Because this is a specific intent crime, the defense of Intoxication can assist. As noted, Voluntary Intoxication generally is not a defense, since a person who gets intoxicated cannot make them impervious to committing crimes or act as an excuse or justification for the person’s actions. But, it can affect crimes that required specific intent, since the intoxication can hinder your ability and change what you say and do. If found to be true, it would show you lacked the proper intent to commit the crime. It is never a defense to a general intent crime, however.

Call Today

The dynamic between law enforcement officials and prosecutors is inherently complex, marked by a close working relationship and a shared objective to secure convictions. This collaboration becomes particularly evident in cases under PC 71, where offenses involve threats of injury against officers—situations where the police often stand as the victim. The prosecutorial zeal in these instances can be attributed to the need to protect what are frequently their key witnesses. Given these circumstances, such charges are pursued with considerable intensity, underscoring the necessity for an assertive and strategic defense.

At Inland Empire Criminal Defense, based in Ontario, CA, our attorney specializing in PC 71 has a proven history of successfully defending clients against charges of threats against officers. Our experience highlights our ability to navigate the intricacies of these cases, challenging the prosecution’s assertions and striving to safeguard your rights and freedom.

Why Inland Empire Criminal Defense for Your PC 71 Case?

  • Specialized Legal Expertise: Our PC 71 Ontario attorney’s deep understanding of the statute and related legal precedents equips us to craft defenses that address the unique aspects of your case.
  • Proven Defense Strategies: With numerous successful defenses against PC 71 charges, we bring a wealth of experience and a tactical approach to combating these serious allegations.
  • Commitment to Your Defense: Recognizing the potential consequences of a conviction, we are dedicated to offering an aggressive defense aimed at achieving the best possible outcome for you or your loved one.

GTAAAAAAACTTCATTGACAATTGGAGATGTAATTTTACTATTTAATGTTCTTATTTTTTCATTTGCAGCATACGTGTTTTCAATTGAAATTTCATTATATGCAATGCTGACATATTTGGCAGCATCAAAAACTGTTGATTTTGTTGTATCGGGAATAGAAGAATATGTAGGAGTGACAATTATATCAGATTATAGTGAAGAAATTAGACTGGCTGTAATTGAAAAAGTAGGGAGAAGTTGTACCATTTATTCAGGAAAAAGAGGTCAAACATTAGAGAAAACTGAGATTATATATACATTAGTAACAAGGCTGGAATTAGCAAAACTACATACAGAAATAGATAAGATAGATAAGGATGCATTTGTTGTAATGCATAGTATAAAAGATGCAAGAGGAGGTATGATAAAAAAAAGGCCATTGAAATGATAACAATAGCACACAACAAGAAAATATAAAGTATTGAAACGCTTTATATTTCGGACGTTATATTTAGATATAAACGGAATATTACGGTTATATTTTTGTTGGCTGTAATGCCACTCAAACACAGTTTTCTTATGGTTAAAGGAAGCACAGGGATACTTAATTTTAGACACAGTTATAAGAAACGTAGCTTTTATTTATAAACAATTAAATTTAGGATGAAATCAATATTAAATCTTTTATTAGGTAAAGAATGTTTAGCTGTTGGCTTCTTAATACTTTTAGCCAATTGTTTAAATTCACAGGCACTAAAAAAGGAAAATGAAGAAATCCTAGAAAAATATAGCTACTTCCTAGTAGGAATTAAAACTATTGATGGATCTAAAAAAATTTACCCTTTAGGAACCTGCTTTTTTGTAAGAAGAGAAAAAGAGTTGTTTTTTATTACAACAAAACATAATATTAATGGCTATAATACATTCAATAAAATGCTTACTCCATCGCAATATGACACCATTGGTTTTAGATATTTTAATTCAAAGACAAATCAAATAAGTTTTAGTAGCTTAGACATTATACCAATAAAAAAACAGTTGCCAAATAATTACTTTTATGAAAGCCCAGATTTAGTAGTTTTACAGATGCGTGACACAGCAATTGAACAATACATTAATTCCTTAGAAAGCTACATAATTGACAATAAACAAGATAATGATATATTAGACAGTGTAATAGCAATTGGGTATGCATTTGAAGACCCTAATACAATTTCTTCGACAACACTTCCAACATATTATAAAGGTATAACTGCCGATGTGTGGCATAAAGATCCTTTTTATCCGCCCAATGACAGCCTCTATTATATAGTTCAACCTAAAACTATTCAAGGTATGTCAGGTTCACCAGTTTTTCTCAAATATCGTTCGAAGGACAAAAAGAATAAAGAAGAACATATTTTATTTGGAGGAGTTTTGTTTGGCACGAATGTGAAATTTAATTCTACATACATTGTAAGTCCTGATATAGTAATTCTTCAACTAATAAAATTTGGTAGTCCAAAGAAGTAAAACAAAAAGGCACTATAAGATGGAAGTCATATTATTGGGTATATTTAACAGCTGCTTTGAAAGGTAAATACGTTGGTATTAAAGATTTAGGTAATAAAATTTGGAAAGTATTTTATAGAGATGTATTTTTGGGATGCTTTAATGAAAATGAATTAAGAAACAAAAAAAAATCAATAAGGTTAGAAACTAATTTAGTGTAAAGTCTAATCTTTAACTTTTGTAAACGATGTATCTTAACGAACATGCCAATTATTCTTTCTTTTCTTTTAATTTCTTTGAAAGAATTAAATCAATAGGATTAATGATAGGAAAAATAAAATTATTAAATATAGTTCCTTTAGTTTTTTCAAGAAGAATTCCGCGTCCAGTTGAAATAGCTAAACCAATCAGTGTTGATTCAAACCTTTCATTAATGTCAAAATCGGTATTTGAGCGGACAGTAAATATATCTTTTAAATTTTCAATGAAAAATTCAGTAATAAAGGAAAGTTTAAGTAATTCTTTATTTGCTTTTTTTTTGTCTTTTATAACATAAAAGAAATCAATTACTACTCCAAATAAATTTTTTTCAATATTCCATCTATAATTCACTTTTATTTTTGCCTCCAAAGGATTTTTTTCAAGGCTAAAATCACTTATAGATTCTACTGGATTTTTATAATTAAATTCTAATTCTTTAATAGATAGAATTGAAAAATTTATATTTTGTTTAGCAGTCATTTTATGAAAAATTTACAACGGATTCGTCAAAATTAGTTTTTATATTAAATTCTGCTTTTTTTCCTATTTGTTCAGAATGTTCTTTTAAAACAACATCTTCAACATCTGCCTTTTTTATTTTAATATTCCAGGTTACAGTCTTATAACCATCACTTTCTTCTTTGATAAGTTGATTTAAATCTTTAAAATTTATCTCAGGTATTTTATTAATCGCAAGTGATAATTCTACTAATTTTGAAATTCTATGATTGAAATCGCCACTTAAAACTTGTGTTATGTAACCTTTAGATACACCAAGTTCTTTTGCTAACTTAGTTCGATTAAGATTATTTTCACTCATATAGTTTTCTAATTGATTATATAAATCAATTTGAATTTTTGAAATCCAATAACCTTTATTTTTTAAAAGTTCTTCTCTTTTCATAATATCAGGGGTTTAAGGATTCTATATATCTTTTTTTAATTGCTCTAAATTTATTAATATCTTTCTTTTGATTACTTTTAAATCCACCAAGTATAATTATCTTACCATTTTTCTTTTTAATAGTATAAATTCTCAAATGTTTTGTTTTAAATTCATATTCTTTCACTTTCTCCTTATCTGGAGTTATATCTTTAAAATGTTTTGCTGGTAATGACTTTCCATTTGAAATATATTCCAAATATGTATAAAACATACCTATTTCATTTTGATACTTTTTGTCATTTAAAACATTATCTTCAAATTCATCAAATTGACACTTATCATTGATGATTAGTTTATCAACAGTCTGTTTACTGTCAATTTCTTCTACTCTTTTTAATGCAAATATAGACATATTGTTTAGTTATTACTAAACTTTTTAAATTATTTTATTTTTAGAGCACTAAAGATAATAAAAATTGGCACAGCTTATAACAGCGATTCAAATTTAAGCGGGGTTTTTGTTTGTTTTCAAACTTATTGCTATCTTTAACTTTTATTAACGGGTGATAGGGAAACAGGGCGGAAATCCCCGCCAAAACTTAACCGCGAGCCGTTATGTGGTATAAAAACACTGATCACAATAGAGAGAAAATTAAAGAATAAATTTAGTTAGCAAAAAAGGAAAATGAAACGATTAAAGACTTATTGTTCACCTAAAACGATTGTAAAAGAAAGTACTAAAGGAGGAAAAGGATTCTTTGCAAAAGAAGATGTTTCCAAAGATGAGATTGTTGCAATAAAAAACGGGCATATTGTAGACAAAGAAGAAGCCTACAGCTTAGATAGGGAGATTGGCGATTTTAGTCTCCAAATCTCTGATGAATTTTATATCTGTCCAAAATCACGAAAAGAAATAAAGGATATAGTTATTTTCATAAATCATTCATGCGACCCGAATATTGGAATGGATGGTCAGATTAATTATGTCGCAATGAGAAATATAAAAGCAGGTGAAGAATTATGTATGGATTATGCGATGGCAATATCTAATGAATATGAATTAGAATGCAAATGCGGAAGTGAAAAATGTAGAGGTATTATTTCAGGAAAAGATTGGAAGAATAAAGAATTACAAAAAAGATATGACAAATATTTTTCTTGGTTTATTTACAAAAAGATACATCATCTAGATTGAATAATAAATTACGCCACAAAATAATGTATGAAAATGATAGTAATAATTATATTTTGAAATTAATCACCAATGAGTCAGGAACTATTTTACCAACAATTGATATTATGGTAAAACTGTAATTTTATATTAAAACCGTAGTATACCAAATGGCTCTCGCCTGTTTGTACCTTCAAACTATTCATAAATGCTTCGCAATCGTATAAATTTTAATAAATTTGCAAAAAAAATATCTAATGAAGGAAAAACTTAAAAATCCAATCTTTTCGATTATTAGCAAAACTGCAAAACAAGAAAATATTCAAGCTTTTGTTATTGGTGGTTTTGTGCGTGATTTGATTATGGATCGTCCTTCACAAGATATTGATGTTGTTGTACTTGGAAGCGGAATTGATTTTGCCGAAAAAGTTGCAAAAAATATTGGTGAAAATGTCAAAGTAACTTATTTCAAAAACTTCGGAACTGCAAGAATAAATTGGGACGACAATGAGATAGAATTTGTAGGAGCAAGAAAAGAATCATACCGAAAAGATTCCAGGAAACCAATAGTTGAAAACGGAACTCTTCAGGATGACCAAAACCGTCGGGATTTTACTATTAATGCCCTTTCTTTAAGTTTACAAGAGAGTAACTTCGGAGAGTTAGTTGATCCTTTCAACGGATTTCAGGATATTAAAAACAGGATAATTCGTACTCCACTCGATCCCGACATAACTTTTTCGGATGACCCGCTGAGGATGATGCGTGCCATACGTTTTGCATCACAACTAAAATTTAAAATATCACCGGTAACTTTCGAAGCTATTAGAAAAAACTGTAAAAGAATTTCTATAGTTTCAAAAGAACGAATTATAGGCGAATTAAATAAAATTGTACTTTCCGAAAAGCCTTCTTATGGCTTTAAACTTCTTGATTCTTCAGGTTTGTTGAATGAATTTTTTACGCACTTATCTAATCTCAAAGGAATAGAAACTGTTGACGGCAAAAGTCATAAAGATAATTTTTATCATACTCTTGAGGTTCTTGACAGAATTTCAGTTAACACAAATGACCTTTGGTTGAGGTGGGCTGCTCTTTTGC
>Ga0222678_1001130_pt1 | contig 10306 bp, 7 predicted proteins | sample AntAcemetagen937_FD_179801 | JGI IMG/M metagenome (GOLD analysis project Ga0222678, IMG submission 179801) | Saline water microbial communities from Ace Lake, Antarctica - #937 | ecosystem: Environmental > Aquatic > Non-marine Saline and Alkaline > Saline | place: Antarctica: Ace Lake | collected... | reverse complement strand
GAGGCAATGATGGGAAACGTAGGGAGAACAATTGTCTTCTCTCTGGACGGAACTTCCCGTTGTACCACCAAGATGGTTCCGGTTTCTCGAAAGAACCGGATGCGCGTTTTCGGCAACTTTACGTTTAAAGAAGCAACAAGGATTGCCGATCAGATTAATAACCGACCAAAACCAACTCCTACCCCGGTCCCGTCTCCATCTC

Start Your Defense Journey Today

Facing charges under PC 71 requires immediate and knowledgeable legal intervention. Located in Ontario, CA, Inland Empire Criminal Defense is prepared to provide the experienced and specialized legal representation needed to confront these allegations head-on.

Contact Inland Empire Criminal Defense Now

Don’t leave your future to chance in the face of charges involving threats against officers. Reach out to Inland Empire Criminal Defense at 909-939-7126 for a free initial consultation. Our team is available 24/7 to answer your questions and begin crafting a vigorous defense strategy tailored to your specific case. Let us stand with you in defending your rights and securing your freedom.

Frequently Asked Questions (FAQ’s)

Does the attorney offer confidential consultations?

Absolutely, Inland Empire Criminal Defense prioritizes your privacy and confidentiality. Every consultation with our attorney is conducted with the utmost discretion, ensuring your information remains secure and private.

Does the attorney offer payment plans?

Yes, understanding the financial pressures that can come with legal representation, our attorney offers flexible payment plans. This approach ensures that quality legal defense is accessible for all our clients in Riverside, San Bernardino, and Los Angeles Counties.

Is the consultation free?

Yes, Inland Empire Criminal Defense offers free consultations. This is part of our commitment to providing accessible and transparent legal services to residents of Riverside, San Bernardino, and Los Angeles Counties.

Are the consultations in person or only over the phone?

We offer both in-person and over-the-phone consultations to accommodate your preferences and needs. Whether you’re in Riverside, San Bernardino, or Los Angeles County, we ensure that you can access our legal services in the way that suits you best.

Is the office open on weekends?

Our office is typically closed on weekends. However, we do make exceptions for meetings by special arrangement. Our commitment is to be as accommodating as possible to meet the unique needs of our clients in Riverside, San Bernardino, and Los Angeles Counties.

Does the attorney serve all of California?

Our legal services are specifically tailored to residents of Riverside, San Bernardino, and Los Angeles Counties. For cases outside these areas, we recommend consulting to find appropriate legal assistance. Our focused approach allows us to provide specialized defense catering to the unique legal landscape of these counties.